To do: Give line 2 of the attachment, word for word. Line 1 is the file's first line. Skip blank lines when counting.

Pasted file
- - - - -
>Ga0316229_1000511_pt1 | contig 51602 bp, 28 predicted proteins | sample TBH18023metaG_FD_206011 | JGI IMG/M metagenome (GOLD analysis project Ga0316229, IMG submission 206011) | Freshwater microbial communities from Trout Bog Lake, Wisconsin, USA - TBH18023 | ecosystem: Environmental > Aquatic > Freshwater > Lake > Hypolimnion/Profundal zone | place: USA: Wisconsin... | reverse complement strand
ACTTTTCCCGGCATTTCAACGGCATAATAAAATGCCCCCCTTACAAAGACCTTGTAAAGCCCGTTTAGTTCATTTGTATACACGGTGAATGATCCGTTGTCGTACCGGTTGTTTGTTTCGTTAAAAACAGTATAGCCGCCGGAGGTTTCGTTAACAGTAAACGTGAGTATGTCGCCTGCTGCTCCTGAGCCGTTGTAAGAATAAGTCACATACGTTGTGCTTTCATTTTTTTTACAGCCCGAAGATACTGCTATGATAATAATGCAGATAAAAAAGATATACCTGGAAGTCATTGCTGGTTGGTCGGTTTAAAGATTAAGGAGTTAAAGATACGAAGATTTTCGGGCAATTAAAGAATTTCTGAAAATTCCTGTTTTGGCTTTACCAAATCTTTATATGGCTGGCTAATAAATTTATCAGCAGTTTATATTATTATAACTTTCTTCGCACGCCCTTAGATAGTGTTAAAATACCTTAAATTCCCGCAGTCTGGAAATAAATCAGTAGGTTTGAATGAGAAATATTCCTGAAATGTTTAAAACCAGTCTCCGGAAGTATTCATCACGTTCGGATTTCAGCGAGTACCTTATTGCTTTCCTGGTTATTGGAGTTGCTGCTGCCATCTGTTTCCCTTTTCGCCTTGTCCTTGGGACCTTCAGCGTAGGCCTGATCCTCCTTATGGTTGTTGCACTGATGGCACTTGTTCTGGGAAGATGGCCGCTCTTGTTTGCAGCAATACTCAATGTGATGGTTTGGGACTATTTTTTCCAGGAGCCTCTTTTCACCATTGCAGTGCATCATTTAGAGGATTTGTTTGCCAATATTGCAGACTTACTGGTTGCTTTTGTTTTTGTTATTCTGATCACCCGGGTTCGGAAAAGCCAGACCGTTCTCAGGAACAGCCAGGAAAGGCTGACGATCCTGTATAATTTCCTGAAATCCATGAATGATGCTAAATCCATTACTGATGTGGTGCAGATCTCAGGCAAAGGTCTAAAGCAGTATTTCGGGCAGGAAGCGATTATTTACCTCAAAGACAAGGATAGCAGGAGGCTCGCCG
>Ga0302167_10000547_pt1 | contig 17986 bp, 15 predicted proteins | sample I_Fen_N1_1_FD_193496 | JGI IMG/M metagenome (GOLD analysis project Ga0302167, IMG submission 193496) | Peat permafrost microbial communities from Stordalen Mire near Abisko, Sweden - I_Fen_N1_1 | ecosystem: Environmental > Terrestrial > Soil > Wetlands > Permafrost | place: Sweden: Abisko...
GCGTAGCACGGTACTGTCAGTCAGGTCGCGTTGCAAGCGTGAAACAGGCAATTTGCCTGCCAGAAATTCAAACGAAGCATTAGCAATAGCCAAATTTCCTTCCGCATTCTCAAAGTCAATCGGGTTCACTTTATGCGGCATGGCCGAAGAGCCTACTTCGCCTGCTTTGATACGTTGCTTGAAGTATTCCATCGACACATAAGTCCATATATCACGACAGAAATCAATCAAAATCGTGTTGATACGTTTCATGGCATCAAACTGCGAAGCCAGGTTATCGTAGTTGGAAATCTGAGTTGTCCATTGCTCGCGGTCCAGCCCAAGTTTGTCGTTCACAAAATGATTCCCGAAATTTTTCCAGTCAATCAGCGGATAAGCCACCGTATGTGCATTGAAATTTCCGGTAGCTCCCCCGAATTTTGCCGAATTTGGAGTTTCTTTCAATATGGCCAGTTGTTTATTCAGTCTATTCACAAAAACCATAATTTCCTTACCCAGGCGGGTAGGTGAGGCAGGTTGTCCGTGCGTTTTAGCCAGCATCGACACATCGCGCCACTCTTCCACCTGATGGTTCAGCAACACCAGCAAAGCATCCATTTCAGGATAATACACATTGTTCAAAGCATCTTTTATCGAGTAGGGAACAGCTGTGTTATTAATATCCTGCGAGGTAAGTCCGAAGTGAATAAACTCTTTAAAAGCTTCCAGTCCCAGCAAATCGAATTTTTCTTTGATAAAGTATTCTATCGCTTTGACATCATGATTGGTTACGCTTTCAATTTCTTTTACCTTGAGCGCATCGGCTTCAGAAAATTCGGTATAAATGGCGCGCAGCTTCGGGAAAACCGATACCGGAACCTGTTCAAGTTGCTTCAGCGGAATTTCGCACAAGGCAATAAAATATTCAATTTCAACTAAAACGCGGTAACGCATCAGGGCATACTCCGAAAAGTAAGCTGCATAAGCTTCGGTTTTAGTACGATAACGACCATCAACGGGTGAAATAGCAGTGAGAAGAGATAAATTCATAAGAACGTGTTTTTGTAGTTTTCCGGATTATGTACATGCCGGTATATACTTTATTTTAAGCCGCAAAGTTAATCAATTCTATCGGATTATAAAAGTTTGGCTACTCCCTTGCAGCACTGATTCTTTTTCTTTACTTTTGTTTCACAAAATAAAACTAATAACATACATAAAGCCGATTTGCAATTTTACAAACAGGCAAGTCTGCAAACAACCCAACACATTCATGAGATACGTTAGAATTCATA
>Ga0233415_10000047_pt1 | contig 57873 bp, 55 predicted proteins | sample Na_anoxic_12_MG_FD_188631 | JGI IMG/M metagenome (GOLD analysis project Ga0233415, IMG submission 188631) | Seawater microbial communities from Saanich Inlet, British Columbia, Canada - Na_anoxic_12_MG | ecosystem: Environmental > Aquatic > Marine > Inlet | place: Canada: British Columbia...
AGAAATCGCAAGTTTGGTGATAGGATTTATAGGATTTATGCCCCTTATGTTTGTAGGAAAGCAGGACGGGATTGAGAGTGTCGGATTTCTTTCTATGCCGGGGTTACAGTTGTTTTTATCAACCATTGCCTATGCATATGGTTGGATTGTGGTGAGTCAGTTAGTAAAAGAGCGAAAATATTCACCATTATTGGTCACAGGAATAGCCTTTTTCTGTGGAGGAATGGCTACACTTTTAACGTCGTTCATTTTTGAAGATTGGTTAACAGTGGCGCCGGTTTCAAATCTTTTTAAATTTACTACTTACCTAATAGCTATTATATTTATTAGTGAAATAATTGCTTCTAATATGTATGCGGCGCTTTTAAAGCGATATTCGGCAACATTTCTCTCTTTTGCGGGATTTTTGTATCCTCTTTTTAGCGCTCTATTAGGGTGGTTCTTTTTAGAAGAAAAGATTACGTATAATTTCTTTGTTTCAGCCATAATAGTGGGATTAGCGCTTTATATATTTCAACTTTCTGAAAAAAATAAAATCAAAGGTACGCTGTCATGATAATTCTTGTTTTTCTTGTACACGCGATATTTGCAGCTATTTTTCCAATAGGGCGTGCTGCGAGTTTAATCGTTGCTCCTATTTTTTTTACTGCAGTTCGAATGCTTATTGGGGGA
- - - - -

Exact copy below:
ACTTTTCCCGGCATTTCAACGGCATAATAAAATGCCCCCCTTACAAAGACCTTGTAAAGCCCGTTTAGTTCATTTGTATACACGGTGAATGATCCGTTGTCGTACCGGTTGTTTGTTTCGTTAAAAACAGTATAGCCGCCGGAGGTTTCGTTAACAGTAAACGTGAGTATGTCGCCTGCTGCTCCTGAGCCGTTGTAAGAATAAGTCACATACGTTGTGCTTTCATTTTTTTTACAGCCCGAAGATACTGCTATGATAATAATGCAGATAAAAAAGATATACCTGGAAGTCATTGCTGGTTGGTCGGTTTAAAGATTAAGGAGTTAAAGATACGAAGATTTTCGGGCAATTAAAGAATTTCTGAAAATTCCTGTTTTGGCTTTACCAAATCTTTATATGGCTGGCTAATAAATTTATCAGCAGTTTATATTATTATAACTTTCTTCGCACGCCCTTAGATAGTGTTAAAATACCTTAAATTCCCGCAGTCTGGAAATAAATCAGTAGGTTTGAATGAGAAATATTCCTGAAATGTTTAAAACCAGTCTCCGGAAGTATTCATCACGTTCGGATTTCAGCGAGTACCTTATTGCTTTCCTGGTTATTGGAGTTGCTGCTGCCATCTGTTTCCCTTTTCGCCTTGTCCTTGGGACCTTCAGCGTAGGCCTGATCCTCCTTATGGTTGTTGCACTGATGGCACTTGTTCTGGGAAGATGGCCGCTCTTGTTTGCAGCAATACTCAATGTGATGGTTTGGGACTATTTTTTCCAGGAGCCTCTTTTCACCATTGCAGTGCATCATTTAGAGGATTTGTTTGCCAATATTGCAGACTTACTGGTTGCTTTTGTTTTTGTTATTCTGATCACCCGGGTTCGGAAAAGCCAGACCGTTCTCAGGAACAGCCAGGAAAGGCTGACGATCCTGTATAATTTCCTGAAATCCATGAATGATGCTAAATCCATTACTGATGTGGTGCAGATCTCAGGCAAAGGTCTAAAGCAGTATTTCGGGCAGGAAGCGATTATTTACCTCAAAGACAAGGATAGCAGGAGGCTCGCCG